Professor Charles Lankau Offers Smart Shopping Tips for Smart Phones

11.21.2012 Article, Faculty News, Retail, Science/Technology

Smart Shopping for Smart Phone Black Friday Bargains
Reposted from OMGlobe.com

Whether it’s the Apple iPhone 5 or the Samsung Galaxy x3, many people hope to ring in the holidays with the latest smart phone. Whether that means upgrading a phone for yourself or your spouse or purchasing a first cell phone for your teen, negotiations expert Charles Lankau has tips on how not to bust the budget.

“Smart phones are exciting, and they’re almost a necessity, but plans are expensive,” says Lankau, a professor at Wake Forest University Schools of Business. “We need to be smart phone shoppers, especially during the holidays when the temptation to make a quick decision is high.”

Before buying the newest phone with the latest jingle bells and whistles, Lankau suggests consumers consider how thoughtful planning may make for a happier post-holiday purchase.

Don’t fall in love with the newest technology. One of the best things about the release of a new model smart phone is that the earlier model’s price drops. Consider this option if your teen is prone to losing things.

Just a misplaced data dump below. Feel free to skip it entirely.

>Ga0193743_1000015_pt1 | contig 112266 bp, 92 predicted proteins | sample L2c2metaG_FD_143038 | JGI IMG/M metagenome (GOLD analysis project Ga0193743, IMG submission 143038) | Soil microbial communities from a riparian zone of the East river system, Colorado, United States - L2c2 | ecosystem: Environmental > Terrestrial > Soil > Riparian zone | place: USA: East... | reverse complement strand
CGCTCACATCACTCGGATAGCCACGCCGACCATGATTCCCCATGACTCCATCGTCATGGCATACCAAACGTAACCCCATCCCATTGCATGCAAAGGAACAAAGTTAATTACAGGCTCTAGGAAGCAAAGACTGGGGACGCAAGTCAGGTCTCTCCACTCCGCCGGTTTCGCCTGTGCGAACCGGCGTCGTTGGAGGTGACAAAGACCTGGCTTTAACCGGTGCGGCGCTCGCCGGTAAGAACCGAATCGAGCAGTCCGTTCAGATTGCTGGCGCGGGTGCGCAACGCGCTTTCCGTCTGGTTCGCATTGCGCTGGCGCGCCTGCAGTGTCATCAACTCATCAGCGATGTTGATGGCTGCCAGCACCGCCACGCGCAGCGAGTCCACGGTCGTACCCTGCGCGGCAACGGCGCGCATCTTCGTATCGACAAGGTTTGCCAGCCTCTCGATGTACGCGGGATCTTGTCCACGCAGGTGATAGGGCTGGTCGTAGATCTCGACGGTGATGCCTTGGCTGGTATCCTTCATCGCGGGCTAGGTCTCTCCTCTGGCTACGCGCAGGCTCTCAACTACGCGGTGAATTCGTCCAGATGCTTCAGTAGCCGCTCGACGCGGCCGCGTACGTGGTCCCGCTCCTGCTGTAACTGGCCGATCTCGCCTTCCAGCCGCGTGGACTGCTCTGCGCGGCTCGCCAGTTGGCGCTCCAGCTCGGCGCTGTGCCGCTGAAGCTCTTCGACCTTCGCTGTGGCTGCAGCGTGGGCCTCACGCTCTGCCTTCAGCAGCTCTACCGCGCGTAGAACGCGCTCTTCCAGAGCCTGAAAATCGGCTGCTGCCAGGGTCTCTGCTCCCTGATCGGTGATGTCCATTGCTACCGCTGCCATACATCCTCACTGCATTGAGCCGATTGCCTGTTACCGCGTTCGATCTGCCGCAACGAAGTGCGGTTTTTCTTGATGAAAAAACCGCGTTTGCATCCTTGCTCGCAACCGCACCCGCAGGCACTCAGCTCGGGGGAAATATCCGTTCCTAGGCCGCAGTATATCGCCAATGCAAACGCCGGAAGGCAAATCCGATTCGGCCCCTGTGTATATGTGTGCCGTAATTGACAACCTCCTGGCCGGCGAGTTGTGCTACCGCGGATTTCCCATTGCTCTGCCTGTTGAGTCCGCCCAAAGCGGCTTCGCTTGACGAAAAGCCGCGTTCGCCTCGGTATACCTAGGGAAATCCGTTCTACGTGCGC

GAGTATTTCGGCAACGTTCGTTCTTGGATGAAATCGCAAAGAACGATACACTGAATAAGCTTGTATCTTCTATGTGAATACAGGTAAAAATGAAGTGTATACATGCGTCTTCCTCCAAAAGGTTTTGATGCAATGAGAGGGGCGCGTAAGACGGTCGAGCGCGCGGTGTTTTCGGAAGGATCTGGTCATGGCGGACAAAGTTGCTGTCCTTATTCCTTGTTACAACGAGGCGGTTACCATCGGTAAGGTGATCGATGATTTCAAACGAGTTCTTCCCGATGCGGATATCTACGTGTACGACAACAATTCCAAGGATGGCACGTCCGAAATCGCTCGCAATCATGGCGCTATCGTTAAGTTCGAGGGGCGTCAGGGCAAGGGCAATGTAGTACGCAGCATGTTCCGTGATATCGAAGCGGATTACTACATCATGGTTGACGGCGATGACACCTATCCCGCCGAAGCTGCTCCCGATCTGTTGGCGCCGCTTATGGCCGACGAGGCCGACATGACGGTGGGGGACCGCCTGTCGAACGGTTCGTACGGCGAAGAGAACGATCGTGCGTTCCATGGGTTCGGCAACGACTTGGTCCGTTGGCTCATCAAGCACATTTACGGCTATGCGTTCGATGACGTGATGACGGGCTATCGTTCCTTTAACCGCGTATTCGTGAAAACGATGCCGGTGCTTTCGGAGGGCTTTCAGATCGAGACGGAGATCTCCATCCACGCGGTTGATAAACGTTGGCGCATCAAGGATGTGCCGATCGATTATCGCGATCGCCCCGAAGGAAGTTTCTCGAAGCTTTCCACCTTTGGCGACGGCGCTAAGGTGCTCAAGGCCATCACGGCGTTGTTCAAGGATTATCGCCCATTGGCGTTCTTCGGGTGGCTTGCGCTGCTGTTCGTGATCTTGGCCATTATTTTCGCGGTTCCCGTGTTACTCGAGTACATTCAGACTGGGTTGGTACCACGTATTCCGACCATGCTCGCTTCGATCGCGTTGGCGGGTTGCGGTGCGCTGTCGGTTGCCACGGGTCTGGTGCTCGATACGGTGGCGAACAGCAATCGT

Stay in the market and do your research. Flexible plans offer variable options for texting, data and minutes. Though contracts often offer a cheaper phone initially, the monthly savings in a flexible contract often make paying for the phone up front the better deal.

Keep your unlimited data plan contract. If you’re in an old contract with unlimited data, stay with it, and renew it every two years. In the early days of data phones, people talked more and used the Internet less. Now, demand has flipped. If your old contract is good for you, keep renewing it and don’t let service reps convince you to switch to a different contract unless you know that you will prefer it and it will be cheaper.

Think about how the phone will be used. Young people text more than talk so a phone with unlimited texting is often more important than unlimited minutes. Look at plans that provide the services that suit your family.

Negotiate. We have more power than we know as consumers. When you let your provider know you’re shopping around, they are often authorized to negotiate deals. Ask the customer service rep if he or she is on commission, and see if you can work together for a win-win outcome.

After you’ve chosen your new phone or upgrade, Lankau suggests you check your monthly bill carefully to fight cramming. Cramming is when external providers add extra charges directly to your cell phone bill. These might appear on the invoice as service fee, service charge, calling plan, or membership. “Fight cramming, especially if you’re in a cell phone contract,” says Lankau. “No contract, no cramming.”

The FCC recommends that every charge, be reviewed for accuracy since crammers often try to go undetected by submitting $2 or $3 charges to thousands of consumers.